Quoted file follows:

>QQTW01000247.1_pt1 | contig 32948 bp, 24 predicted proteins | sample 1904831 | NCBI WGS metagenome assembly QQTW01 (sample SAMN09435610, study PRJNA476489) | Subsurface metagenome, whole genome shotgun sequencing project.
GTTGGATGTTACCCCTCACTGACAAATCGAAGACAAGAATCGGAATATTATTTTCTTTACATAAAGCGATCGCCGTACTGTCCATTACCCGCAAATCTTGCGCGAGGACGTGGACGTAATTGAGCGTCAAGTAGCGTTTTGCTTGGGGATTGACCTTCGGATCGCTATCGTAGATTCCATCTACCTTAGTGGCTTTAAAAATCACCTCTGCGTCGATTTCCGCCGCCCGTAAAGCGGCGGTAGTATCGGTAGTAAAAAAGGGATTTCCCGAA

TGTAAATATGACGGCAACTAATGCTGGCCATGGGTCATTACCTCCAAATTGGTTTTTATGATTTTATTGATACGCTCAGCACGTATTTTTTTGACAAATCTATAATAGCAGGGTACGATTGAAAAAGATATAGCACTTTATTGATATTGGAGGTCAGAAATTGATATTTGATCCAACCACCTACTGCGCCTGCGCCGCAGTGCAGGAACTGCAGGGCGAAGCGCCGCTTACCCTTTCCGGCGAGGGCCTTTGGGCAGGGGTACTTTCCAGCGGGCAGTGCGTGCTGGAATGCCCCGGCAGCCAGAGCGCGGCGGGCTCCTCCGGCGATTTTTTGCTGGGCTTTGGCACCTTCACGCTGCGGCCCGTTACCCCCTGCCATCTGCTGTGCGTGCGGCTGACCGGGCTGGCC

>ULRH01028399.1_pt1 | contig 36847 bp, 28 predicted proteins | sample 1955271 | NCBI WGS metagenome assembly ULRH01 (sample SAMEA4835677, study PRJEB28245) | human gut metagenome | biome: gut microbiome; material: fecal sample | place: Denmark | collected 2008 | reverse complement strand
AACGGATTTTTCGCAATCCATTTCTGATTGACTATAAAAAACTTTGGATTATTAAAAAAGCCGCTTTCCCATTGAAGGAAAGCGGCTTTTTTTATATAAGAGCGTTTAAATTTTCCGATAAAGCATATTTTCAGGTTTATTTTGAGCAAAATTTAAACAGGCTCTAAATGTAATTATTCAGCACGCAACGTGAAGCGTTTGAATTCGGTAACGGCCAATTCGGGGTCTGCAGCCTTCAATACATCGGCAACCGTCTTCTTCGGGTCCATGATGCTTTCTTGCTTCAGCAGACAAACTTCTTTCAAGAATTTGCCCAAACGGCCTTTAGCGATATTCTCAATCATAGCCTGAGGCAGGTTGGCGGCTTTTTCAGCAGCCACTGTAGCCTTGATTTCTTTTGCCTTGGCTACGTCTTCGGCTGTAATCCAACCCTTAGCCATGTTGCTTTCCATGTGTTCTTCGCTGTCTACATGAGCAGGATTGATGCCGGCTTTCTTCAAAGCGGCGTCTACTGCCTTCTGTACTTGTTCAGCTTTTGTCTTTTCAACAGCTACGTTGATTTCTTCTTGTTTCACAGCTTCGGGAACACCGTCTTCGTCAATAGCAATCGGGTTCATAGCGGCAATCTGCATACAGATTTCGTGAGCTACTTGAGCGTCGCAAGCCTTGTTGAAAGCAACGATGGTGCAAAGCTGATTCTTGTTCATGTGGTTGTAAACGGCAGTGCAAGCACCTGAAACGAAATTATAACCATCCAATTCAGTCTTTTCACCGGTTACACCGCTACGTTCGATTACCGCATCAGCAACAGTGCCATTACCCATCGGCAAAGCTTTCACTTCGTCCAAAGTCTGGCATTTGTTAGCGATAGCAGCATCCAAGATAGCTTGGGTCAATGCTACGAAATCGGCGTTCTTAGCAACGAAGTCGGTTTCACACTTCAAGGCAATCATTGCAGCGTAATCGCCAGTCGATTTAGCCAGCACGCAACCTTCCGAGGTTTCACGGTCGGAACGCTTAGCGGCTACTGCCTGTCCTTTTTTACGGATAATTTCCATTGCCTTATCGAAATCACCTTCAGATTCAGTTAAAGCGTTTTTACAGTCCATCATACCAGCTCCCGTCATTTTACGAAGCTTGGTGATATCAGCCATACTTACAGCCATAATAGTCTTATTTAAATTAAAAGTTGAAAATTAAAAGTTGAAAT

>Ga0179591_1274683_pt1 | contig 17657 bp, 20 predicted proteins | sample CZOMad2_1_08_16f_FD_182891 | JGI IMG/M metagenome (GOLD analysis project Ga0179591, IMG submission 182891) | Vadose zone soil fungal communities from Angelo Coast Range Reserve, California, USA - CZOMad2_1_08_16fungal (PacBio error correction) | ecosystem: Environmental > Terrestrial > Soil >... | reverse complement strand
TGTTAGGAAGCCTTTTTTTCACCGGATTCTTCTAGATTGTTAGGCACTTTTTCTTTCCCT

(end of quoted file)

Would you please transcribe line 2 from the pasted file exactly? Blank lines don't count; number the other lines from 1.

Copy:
GTTGGATGTTACCCCTCACTGACAAATCGAAGACAAGAATCGGAATATTATTTTCTTTACATAAAGCGATCGCCGTACTGTCCATTACCCGCAAATCTTGCGCGAGGACGTGGACGTAATTGAGCGTCAAGTAGCGTTTTGCTTGGGGATTGACCTTCGGATCGCTATCGTAGATTCCATCTACCTTAGTGGCTTTAAAAATCACCTCTGCGTCGATTTCCGCCGCCCGTAAAGCGGCGGTAGTATCGGTAGTAAAAAAGGGATTTCCCGAA